Interventions to reduce sedentary behaviour and increase physical activity during productive work time : Effects on work performance and metabolic and physiological outcomes
2016 (English)Conference paper, Abstract (Refereed)
Background. In a systematic literature review, we investigated the effect on work performance and metabolic and physiological outcomes of interventions aimed at reducing sedentary behaviour (SB) and/or increasing physical activity (PA) during productive work time.
Methods. Scopus was searched for articles published from 1992 until March 12, 2015. We included studies: (1) addressing interventions aimed at reducing SB and/or increasing PA at the workplace, during productive work; (2) using a design including a control group or control condition; (3) being published as a full-length paper in a peer-reviewed journal in English; (4) reporting on work performance outcomes and metabolic and physiological outcomes (i.e. lipid and metabolic profiles, hemodynamic and cardiorespiratory measures and anthropometric measures). Relevant studies were evaluated using the Quality Assess-ment Tool for Quantitative Studies and summarized in a best evidence synthesis.
Results. 18 interventions were included and organized into two categories: (1) alternative workstation interventions (n=15), i.e. sit-stand workstations or “active” workstations; and (2) personalized behavioural interventions (n=3), i.e. interventions involving personalized goals and/or giving behavioural feedback using prompts or messages.There was moderate evidence for alternative workstations not influencing hemodynamics and cardiorespiratory fitness as well as personalized behavioural interventions notinfluencing anthropometric measures. Evidence was insufficient (alternative workstations) or conflicting (personalized behavioral interventions) on lipid and metabolic profiles. For work performance, there was insufficient evidence for personalized behavioural interven-tions and conflicting evidence for alternative workstations. But for the latter, only one out of 11 studies showed a negative effect.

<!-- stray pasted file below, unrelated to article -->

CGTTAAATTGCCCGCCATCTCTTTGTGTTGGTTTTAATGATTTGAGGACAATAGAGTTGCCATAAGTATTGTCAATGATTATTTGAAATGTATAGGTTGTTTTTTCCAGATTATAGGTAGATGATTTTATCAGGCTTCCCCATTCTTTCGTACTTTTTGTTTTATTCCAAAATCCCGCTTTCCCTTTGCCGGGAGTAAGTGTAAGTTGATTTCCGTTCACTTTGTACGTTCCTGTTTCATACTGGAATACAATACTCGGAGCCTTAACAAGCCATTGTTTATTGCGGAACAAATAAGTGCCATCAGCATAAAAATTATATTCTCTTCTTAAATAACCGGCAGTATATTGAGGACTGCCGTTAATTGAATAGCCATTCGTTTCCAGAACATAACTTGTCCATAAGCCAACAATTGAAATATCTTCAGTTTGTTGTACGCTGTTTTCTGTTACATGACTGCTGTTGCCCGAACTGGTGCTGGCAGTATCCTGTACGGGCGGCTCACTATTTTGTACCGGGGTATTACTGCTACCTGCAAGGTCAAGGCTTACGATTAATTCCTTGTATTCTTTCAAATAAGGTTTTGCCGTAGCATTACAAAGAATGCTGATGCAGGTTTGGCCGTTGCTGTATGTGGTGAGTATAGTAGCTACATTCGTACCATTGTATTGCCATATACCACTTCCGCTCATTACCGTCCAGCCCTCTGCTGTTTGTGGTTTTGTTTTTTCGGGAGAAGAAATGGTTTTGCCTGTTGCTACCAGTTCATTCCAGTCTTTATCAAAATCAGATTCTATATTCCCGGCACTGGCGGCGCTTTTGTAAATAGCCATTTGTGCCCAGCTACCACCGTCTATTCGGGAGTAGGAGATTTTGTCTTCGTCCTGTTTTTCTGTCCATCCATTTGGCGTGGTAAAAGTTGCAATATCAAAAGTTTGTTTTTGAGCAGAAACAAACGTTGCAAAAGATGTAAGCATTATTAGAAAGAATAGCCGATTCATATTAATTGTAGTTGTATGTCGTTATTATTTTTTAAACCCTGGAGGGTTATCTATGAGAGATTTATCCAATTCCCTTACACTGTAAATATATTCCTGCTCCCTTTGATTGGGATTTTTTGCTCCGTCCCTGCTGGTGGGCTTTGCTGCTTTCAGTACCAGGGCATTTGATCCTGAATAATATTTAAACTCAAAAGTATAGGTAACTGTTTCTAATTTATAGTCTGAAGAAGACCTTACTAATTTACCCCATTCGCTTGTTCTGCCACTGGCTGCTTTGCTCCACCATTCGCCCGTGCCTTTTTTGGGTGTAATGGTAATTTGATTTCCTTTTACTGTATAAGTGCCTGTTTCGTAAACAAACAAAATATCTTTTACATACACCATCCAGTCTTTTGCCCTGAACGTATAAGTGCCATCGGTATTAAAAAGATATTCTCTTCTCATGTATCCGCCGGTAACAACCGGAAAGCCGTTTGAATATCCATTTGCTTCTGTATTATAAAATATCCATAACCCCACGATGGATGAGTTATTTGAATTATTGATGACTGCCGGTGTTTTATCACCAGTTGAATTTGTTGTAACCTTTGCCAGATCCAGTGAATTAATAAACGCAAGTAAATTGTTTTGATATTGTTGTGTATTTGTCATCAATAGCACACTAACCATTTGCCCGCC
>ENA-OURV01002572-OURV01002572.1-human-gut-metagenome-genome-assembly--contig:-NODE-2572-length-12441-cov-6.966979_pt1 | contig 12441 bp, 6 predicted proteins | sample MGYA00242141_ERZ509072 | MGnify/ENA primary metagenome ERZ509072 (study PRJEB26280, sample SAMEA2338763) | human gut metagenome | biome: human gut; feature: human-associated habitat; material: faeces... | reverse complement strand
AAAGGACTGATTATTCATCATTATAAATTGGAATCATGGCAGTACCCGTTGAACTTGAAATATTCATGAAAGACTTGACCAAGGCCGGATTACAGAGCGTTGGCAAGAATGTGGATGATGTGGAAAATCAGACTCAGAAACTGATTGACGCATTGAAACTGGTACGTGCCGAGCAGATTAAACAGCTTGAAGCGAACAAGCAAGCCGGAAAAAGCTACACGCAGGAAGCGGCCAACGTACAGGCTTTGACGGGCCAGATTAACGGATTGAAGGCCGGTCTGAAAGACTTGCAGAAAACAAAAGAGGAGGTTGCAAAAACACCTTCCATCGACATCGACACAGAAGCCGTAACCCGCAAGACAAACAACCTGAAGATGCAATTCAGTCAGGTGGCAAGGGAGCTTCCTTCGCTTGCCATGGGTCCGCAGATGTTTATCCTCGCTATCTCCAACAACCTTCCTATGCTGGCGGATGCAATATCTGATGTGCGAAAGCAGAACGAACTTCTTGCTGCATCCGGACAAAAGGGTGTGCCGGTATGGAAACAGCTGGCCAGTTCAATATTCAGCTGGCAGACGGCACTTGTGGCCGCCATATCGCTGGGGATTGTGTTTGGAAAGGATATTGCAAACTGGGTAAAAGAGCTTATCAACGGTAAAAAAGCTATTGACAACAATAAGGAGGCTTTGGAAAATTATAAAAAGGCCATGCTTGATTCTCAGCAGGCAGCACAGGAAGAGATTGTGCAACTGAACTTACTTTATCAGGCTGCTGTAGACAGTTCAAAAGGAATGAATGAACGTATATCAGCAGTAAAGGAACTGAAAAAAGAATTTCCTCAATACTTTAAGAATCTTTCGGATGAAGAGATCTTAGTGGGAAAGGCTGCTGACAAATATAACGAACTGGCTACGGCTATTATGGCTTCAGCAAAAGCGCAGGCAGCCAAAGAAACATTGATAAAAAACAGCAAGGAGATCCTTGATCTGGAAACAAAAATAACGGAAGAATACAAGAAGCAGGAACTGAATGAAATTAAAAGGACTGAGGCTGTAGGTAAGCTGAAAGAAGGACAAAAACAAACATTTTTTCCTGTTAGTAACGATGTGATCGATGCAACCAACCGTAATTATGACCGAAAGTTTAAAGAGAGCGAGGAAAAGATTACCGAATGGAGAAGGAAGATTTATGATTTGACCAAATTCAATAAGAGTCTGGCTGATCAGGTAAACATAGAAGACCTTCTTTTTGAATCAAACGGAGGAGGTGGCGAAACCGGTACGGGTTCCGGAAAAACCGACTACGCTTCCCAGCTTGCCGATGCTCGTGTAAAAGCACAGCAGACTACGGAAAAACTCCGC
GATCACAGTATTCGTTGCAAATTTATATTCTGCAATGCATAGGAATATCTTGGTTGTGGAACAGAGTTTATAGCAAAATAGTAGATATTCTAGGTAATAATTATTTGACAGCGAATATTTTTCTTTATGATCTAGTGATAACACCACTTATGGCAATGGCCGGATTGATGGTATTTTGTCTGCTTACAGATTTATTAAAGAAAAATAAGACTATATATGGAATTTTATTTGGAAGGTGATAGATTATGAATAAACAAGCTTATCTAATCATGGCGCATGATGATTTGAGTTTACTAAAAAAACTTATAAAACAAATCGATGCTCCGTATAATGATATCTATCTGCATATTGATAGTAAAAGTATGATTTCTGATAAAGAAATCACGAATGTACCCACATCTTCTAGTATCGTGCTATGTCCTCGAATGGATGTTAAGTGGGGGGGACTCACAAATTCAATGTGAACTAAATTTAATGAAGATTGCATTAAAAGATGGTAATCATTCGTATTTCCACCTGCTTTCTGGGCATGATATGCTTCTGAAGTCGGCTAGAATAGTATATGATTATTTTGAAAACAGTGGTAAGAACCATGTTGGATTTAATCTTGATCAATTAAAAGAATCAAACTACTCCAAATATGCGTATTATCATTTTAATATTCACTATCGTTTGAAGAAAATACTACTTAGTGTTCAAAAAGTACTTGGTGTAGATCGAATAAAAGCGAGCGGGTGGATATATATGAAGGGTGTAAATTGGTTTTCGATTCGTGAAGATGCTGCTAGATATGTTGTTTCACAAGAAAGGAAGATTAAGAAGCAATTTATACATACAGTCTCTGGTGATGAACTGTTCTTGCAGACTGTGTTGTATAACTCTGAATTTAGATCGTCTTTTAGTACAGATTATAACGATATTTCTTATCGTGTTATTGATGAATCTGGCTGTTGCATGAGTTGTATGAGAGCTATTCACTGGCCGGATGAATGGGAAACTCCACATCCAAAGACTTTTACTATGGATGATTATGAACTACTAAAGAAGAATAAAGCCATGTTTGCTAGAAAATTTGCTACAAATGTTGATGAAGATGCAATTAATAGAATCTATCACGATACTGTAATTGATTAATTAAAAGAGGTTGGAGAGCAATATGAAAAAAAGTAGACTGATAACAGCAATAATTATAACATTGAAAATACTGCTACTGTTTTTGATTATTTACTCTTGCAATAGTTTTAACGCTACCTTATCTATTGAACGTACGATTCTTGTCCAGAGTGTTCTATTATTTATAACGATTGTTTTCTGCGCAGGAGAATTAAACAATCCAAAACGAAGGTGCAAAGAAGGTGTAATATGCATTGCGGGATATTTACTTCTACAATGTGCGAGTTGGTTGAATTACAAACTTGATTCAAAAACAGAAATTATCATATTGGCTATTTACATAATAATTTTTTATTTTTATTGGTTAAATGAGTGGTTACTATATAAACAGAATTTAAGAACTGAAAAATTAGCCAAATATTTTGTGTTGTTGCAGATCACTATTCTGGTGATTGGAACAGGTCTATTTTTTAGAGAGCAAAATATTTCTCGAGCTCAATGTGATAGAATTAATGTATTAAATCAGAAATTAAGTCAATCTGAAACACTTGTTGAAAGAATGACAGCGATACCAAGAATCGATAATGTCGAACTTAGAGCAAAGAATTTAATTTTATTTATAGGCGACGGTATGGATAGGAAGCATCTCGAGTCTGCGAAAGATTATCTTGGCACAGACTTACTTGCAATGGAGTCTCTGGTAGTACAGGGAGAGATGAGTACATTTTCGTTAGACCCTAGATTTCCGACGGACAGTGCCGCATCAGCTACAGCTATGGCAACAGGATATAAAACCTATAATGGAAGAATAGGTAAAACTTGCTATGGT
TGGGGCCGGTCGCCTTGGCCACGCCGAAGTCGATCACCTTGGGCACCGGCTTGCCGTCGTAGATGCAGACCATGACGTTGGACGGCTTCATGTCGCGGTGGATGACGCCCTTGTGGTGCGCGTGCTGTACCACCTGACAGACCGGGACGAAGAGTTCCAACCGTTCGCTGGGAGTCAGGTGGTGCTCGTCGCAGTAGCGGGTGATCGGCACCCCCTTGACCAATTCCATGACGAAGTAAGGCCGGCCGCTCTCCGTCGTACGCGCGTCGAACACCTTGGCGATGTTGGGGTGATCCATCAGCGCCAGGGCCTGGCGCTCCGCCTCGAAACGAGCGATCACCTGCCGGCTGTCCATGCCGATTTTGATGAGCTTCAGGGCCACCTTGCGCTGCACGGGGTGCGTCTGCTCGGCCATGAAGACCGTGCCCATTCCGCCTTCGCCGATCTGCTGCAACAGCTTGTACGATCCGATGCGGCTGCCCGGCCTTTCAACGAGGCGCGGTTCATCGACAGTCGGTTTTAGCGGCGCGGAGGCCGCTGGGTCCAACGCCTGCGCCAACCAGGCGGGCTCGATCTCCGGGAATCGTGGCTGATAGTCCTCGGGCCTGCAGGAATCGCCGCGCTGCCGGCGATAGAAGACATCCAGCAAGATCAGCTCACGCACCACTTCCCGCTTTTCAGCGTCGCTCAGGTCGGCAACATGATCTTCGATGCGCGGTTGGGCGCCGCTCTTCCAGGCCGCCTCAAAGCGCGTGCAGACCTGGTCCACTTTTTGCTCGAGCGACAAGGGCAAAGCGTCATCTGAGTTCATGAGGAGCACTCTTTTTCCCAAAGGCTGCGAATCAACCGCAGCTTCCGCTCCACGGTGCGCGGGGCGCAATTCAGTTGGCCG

Discussion. Current evidence suggests that work performance is not negatively affected by alternative workstations. Furthermore, there is no strong case for introducing interven-tions aimed at reducing SB and/or increasing PA during productive work time in the hope of getting a positive effect on metabolic and physiological outcomes. However, large-scale, high quality studies with long-term follow-ups are needed before more definite conclusions on this topic can be drawn.
Place, publisher, year, edition, pages
systematic literature review, sedentary behaviour, physical activity, work performance, intervention
Environmental Health and Occupational Health
IdentifiersURN: urn:nbn:se:hig:diva-21907OAI: oai:DiVA.org:hig-21907DiVA: diva2:942450
Ninth International Conference on the Prevention of Work-Related Musculoskeletal Disorders (PREMUS), June 20-23, 2016, Toronto, Canada